SFC Suspends Chan Ko Cho Ting Over Suspicious Trades

After working industry for 18 years, he should have been aware that the late orders were manipulative trades.

Hong Kong’s Securities and Futures Commission (SFC) has suspended Ko Cho Ting, a licensed employee at Emperor Securities Limited, from re-entering the industry for two years for executing suspicious client orders and operating a secret securities account, according to an SFC statement.

The disciplinary action follows an SFC investigation which found that a client of Emperor Securities had instructed Ko to place a small order for Timeless Software Limited shares during the last two minutes of the Continuous Trading Session. The Continuous Trading Session comprises the morning and afternoon sessions between 09:30 am and 04:00 pm. The last two minutes of the Continuous Trading Session refer to two minutes from 3:58:00pm.

Discover a trusted gateway to Asian markets!

The suspicious bid orders were meant to inflate the closing price of Timeless shares, and so this can be considered manipulative activity. From 1 May to 28 June 2012, the client placed the orders on 18 trading days and 17 of these late orders were the last order of the day that set a higher closing price for Timeless shares.

According to an independent market expert, the late orders have raised the nominal price of the shares on all 18 trading days by 3 to 20 spreads (or 2.1% to 14.2%) at the time when they were input, and 17 out of 18 late orders were the last order of the day and set the closing price of the shares on the relevant trading days.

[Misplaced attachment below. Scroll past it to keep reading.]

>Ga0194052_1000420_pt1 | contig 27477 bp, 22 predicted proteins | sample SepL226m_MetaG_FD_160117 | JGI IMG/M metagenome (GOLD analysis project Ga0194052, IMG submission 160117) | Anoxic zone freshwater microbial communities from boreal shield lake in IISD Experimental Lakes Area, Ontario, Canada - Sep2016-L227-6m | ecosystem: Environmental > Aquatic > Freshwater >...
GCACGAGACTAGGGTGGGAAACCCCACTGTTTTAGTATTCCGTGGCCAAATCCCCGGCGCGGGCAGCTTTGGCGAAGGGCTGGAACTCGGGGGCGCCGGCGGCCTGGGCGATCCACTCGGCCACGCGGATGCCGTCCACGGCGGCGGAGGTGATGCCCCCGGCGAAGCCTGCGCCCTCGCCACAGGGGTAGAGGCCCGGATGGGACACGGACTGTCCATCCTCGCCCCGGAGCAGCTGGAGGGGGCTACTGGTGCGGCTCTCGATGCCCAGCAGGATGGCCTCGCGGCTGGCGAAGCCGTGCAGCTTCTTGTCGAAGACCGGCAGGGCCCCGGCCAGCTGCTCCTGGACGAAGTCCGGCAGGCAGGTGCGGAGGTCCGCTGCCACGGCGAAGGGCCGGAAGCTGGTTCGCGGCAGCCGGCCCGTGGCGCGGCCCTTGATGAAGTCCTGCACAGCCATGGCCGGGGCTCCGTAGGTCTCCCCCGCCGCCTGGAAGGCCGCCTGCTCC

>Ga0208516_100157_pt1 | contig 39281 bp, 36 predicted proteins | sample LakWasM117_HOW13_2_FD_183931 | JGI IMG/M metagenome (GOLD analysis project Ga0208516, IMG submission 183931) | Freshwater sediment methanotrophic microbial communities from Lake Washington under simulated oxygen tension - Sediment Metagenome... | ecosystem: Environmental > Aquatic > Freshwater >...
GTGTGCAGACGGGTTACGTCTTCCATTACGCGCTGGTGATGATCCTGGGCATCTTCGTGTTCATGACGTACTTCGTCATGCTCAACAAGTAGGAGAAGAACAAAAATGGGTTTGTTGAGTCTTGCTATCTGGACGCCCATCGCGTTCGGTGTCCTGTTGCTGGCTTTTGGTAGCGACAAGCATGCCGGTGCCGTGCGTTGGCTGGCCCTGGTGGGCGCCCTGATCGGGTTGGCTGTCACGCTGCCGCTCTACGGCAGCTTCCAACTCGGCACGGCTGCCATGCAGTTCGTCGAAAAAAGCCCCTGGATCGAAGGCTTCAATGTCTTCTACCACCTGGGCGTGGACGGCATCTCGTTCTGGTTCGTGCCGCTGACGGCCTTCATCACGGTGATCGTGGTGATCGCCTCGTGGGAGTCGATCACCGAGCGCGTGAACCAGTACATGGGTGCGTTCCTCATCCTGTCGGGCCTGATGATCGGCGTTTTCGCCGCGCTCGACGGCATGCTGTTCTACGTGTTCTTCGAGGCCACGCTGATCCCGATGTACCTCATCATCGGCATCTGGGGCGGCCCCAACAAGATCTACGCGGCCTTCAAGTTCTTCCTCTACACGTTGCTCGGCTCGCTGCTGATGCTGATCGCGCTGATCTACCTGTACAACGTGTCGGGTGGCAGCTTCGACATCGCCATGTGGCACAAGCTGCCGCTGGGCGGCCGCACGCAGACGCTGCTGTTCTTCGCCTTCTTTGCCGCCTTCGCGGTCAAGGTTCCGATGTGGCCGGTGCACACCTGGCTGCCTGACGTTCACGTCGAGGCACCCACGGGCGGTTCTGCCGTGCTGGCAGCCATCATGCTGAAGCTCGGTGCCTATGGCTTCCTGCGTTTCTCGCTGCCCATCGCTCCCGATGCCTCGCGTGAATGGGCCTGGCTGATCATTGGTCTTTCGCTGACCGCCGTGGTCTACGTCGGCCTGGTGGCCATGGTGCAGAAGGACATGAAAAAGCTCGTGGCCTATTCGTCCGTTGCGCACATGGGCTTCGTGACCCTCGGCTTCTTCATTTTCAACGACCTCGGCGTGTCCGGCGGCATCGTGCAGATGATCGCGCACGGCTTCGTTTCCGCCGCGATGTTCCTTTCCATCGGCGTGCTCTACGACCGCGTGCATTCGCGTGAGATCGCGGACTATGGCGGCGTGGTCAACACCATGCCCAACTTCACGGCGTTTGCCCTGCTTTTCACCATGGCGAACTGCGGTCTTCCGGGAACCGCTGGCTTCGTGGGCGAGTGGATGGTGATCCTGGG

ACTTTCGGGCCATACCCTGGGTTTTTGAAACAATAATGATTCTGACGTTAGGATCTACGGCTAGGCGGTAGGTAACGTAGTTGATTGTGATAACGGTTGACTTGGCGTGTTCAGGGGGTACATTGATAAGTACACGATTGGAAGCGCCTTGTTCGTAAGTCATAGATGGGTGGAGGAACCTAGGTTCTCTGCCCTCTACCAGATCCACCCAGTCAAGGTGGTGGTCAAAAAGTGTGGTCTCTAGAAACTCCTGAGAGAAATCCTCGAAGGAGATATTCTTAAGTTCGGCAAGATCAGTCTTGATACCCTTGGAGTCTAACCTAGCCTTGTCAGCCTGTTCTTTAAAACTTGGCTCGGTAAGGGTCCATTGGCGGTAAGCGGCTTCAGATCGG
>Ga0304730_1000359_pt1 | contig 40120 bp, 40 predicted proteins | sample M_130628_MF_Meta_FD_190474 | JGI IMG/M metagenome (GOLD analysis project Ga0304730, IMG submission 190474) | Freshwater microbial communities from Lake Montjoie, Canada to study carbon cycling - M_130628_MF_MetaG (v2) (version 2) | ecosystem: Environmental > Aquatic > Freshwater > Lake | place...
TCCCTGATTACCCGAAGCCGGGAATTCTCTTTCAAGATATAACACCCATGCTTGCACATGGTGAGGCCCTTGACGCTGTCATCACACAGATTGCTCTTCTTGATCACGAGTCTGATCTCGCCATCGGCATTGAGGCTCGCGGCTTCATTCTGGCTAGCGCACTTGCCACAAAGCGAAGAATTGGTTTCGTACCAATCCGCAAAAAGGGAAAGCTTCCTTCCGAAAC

Suggested articles

How to Generate Leads Outside of the Box?Go to article >>

Instead of reporting the matter to the company’s management, Ko acted in accordance with the client’s instructions and made no proper inquiries.

Not fit and proper

In addition to the aforementioned violation, Ko also breached Emperor’s staff dealing policy after not disclosing that he maintains a trading account at HSBC.  The SFC noted that Ko had dealt with Timeless shares in the HSBC account during the relevant period but there is no evidence that trades were based on the information obtained from his client.

Ko joined the industry in 1994 and had worked in the securities industry for 18 years at the time of the misconduct, so he should have been well aware that the Late Orders were potentially manipulative and that all of his personal trading accounts should have been disclosed to Emperor.

After taking into account all relevant circumstances, including that Ko had no previous disciplinary record, the SFC decided to suspend Mr. Ting for two years, from 2 August 2016 to 1 August 2018. At the time, Ko was an account executive and a branch manager of Emperor Securities Limited.

Ko is not currently licensed by the SFC nor registered with the Hong Kong Monetary Authority, although during the period in question he was permitted to carry on Type 1 (dealing in securities) and Type 2 (dealing in futures contracts) regulated activity and was accredited to Emperor Securities Limited from 6 October 1994.

Got a news tip? Let Us Know